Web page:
Sandra Low’s vision of San Gabriel, Dream Connect San Gabriel, pairs contemporary features with historical roots in a surreal landscape set before the San Gabriel Mountains and inspired by traditional Chinese landscape painting. At its center is the late-18th-century Mission San Gabriel Arcángel, an important city landmark that once boasted California’s largest vineyard. Representing the Gabrielino-Tongva tribe—who not only built the mission but also laid the foundation for the city—are a willow-and-grass dome-shaped house as well as the dietary staples yucca and acorns.
Elsewhere, noodle-and-soy sauce “waterfalls,” chopsticks, boba tea, bean sprouts and dumplings represent the celebrated Asian cuisine for which the city is known. The lighthouse and serpent slide pay tribute to the whimsical, concrete play sculptures at La Laguna de San Gabriel Playground, which were designed by Mexican American artist Benjamin Dominguez. The swirling “multicultural broth” in the foreground is emblematic of the city’s diverse community, past and present, as well as the aquatic theme of Dominguez’s sculptures and the advanced irrigation methods of the mission.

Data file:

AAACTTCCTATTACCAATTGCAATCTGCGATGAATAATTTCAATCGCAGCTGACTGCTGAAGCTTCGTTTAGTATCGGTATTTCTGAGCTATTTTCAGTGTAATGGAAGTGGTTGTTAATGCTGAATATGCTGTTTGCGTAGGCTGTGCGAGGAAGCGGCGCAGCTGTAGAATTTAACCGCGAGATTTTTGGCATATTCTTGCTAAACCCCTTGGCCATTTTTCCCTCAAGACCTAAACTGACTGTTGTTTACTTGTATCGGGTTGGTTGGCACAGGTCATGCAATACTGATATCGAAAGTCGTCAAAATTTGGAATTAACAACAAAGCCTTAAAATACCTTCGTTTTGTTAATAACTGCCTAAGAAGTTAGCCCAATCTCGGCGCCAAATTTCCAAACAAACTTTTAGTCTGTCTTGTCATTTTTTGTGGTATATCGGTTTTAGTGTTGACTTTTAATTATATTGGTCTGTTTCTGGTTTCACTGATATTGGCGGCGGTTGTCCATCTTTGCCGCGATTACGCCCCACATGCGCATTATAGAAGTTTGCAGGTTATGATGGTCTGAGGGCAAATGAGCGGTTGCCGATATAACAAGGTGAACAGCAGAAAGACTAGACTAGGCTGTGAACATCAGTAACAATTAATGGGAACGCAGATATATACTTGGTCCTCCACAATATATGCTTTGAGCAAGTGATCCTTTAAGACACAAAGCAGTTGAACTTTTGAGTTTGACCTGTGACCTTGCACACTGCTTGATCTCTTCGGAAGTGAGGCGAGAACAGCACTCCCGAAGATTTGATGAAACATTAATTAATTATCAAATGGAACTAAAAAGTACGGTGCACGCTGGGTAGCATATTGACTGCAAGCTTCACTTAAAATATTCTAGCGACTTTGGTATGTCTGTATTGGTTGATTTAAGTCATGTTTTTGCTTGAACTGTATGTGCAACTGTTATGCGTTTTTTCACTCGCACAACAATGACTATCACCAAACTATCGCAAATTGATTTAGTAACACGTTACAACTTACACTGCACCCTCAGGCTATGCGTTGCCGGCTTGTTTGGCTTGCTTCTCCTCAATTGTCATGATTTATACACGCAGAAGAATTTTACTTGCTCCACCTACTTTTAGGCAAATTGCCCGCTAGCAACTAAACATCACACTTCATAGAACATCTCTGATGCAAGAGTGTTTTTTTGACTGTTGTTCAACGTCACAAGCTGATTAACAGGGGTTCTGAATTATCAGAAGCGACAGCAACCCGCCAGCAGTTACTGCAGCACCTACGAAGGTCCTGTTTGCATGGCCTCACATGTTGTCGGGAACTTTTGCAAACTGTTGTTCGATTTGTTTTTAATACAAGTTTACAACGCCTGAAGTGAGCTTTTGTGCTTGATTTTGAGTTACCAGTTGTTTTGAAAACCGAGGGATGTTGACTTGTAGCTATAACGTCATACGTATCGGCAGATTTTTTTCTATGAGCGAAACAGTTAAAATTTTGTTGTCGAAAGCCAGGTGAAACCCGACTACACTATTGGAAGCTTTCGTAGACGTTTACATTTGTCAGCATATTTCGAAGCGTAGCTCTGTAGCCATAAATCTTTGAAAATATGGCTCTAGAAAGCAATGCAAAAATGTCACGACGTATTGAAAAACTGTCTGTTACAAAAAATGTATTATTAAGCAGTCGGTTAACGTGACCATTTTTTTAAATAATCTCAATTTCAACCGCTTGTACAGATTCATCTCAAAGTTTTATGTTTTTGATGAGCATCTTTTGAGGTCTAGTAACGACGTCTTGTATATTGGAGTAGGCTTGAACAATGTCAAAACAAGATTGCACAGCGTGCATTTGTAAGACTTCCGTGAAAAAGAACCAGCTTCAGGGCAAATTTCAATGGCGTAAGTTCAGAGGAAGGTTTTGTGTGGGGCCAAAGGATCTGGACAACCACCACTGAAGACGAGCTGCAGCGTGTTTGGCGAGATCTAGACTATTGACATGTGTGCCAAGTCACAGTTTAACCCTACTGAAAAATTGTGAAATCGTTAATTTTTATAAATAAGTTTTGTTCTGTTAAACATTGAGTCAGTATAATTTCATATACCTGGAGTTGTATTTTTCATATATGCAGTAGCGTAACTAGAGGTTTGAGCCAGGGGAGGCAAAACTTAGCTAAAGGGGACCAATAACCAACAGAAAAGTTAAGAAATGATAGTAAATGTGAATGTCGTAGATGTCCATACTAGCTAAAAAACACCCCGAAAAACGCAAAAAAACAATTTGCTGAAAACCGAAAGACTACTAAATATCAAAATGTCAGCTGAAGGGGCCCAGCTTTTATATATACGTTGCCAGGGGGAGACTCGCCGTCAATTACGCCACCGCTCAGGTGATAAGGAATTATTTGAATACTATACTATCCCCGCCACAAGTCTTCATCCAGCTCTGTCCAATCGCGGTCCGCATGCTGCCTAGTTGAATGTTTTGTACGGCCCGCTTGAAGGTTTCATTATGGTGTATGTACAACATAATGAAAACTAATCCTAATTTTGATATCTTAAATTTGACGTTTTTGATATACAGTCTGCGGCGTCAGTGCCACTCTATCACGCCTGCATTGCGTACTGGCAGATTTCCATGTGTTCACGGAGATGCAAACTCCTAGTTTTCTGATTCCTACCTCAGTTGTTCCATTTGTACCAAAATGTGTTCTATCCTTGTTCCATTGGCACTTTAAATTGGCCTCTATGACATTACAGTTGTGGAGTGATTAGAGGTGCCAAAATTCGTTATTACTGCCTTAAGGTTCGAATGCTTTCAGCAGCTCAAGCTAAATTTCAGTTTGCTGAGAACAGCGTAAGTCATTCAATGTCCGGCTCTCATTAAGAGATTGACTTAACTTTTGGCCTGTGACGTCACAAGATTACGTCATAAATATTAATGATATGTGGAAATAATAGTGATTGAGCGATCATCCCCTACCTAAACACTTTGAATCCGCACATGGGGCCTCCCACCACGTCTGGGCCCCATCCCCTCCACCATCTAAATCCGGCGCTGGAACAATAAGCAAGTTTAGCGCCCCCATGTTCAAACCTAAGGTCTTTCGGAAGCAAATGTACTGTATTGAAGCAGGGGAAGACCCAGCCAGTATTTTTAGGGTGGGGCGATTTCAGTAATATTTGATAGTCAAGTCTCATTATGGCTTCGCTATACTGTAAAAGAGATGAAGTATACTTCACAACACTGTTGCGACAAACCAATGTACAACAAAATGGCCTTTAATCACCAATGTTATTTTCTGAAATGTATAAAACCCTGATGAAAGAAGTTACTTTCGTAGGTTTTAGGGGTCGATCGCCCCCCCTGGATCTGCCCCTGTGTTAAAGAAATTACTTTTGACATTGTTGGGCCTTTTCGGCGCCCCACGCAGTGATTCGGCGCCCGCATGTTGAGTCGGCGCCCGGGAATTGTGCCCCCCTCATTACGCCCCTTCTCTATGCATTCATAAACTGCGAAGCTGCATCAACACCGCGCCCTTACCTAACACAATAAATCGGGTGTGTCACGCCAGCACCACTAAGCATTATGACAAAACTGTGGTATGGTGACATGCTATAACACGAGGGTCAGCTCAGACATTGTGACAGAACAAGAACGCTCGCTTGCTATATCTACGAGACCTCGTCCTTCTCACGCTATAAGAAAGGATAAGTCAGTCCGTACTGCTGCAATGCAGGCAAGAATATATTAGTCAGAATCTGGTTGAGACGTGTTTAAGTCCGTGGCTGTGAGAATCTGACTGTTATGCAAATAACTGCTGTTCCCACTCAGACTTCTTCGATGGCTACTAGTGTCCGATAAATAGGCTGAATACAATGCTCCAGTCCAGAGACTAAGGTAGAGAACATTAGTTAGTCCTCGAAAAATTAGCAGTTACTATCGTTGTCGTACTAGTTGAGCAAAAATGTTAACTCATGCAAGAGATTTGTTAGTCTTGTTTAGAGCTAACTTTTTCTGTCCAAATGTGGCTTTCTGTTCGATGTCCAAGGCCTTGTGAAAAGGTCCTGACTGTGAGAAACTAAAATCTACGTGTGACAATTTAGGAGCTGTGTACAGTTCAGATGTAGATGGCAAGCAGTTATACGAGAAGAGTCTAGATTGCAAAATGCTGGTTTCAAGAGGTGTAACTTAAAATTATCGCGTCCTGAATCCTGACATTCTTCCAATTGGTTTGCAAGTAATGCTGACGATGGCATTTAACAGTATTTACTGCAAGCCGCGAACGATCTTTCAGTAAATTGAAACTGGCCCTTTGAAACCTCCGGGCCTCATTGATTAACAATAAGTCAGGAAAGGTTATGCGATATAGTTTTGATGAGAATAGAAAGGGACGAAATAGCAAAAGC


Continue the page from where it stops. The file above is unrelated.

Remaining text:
This artwork was commissioned for Metro’s Through the Eyes of Artists poster series for display in the fleet.
“My painting represents San Gabriel as a city full of cycles of change, and full of history and culture that is warm and inclusive.”
About the Artist
SANDRA LOW (b. 1974, San Diego, California) offers social commentary from a cross-cultural perspective through humor, parody and a collage aesthetic in her paintings, drawings and mixed-media works. She was raised in LA’s Chinatown and the San Gabriel Valley, and she earned a bachelor’s degree in art and sociology from the University of California, Berkeley, and a Master of Fine Arts from the University of Southern California. Her work has been exhibited throughout Southern California. Low has taught art at Long Beach City College, Pasadena City College and Rio Hondo College, juried and curated exhibitions, and been awarded several local public art commissions.